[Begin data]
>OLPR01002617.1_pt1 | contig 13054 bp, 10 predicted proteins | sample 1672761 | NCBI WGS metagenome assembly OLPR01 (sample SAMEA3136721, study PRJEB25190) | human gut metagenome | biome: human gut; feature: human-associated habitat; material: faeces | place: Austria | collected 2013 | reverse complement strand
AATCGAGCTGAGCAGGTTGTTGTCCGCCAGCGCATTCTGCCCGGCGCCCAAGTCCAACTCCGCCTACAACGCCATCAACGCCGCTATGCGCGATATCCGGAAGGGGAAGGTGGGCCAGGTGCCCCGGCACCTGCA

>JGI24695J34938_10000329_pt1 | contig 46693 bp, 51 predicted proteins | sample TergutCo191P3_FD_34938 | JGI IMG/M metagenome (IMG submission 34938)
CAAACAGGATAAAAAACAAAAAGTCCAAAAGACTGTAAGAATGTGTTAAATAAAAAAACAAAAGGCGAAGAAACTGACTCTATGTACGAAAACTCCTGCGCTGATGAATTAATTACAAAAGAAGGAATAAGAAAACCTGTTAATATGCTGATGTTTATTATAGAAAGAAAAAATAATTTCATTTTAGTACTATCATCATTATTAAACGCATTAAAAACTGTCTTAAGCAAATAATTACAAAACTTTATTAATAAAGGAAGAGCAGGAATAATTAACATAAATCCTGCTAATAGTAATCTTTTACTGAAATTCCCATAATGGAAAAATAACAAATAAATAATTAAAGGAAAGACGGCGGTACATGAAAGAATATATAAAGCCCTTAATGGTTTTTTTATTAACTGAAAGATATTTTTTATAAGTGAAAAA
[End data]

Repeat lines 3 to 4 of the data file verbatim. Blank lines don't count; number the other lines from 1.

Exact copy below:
>JGI24695J34938_10000329_pt1 | contig 46693 bp, 51 predicted proteins | sample TergutCo191P3_FD_34938 | JGI IMG/M metagenome (IMG submission 34938)
CAAACAGGATAAAAAACAAAAAGTCCAAAAGACTGTAAGAATGTGTTAAATAAAAAAACAAAAGGCGAAGAAACTGACTCTATGTACGAAAACTCCTGCGCTGATGAATTAATTACAAAAGAAGGAATAAGAAAACCTGTTAATATGCTGATGTTTATTATAGAAAGAAAAAATAATTTCATTTTAGTACTATCATCATTATTAAACGCATTAAAAACTGTCTTAAGCAAATAATTACAAAACTTTATTAATAAAGGAAGAGCAGGAATAATTAACATAAATCCTGCTAATAGTAATCTTTTACTGAAATTCCCATAATGGAAAAATAACAAATAAATAATTAAAGGAAAGACGGCGGTACATGAAAGAATATATAAAGCCCTTAATGGTTTTTTTATTAACTGAAAGATATTTTTTATAAGTGAAAAA